The Republic of South Africa launched a $ 7.5 billion fiscal stimulus for period 2009-2011 with a primary focus on investments that create more decent jobs, and related to this, investments in infrastructure.
Nearly $ 1 billion has been earmarked for investment in railways, energy efficient buildings, and water and waste management.
South Africa went further to articulate concepts and principles of a Green Economy into its budgeting process.
H.E. Pravin Gordhan, Finance Minister, noted in his 2010 Budget Speech that "Green economy initiatives will create new opportunities for enterprise development, job creation and the renewal of commercial and residential environments" and that this must play a part in South Africa's new growth path."
In May 2011, UNEP was pleased to join the Department of Environmental Affairs, Economic Development, Science and Technology and other government departments and stakeholders at the Green Economy Summit in Johannesburg.
That Summit, as you know, demonstrated an inter-ministerial engagement that, in our view, is indicative of the seriousness of the resolve to foster a new dynamics towards sustainability.
As the host of the UN conference on climate change – COP 17, South Africa announced this week the launch of a Green Economy Accord with the ambitious goal to create 300,000 new jobs and to significantly expand the country's renewable energy generation.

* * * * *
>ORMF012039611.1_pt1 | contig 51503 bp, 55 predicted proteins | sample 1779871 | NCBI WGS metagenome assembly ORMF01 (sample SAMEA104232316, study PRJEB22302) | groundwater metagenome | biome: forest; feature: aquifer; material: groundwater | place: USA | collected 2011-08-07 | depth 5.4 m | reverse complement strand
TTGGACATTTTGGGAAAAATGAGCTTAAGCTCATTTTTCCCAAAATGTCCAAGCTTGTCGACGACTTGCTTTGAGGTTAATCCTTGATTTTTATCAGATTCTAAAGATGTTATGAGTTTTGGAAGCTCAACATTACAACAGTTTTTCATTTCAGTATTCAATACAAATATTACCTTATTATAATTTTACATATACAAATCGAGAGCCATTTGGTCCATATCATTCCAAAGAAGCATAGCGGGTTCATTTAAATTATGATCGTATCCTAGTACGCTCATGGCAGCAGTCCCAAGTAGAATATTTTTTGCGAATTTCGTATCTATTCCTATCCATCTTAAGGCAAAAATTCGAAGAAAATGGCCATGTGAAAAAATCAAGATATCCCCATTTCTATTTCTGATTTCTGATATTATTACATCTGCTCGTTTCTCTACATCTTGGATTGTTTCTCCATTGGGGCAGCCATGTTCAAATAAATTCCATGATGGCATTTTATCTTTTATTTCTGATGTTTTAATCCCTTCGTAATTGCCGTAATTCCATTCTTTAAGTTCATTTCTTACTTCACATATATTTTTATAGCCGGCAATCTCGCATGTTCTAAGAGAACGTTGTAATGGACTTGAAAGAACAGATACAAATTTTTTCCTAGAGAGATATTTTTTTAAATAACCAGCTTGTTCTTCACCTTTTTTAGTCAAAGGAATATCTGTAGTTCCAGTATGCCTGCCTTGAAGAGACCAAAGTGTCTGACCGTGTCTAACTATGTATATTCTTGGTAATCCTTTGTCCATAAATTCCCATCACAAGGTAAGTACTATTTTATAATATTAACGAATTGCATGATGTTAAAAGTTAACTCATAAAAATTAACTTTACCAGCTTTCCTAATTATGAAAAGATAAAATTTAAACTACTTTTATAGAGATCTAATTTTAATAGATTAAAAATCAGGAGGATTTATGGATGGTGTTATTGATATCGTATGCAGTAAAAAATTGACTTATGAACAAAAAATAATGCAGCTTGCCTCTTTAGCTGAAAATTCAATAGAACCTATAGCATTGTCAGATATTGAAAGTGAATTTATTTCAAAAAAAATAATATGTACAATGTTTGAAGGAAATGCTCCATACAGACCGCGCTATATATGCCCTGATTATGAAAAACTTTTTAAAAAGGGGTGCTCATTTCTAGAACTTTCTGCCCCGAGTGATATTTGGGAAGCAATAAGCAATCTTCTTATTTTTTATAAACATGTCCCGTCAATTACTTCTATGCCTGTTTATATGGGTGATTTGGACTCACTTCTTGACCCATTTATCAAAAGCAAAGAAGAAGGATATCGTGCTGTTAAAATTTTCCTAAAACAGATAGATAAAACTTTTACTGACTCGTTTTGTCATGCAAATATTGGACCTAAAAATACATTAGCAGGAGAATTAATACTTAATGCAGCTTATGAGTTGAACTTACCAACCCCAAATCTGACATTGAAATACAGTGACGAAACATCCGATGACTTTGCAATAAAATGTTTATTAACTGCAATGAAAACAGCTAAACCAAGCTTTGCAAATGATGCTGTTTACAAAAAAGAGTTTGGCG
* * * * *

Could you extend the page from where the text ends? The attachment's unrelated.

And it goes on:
This engagement we are seeing in South Africa has started to resonate in other corners of Africa, from Nairobi to Accra, from Dakar to Kigali.
Over the last two years, African Governments have adopted numerous declarations, resolutions and consensus statements by Ministers of Environment, Ministers of Economy, Finance and Development, and at the level of the African Union Summit, reaffirming African views and perspectives on green economy.
As the world embarks on the road to the UN Conference on Sustainable Development (Rio+20), it is critical that the political momentum at global and regional level is translated into engagement and action at national level.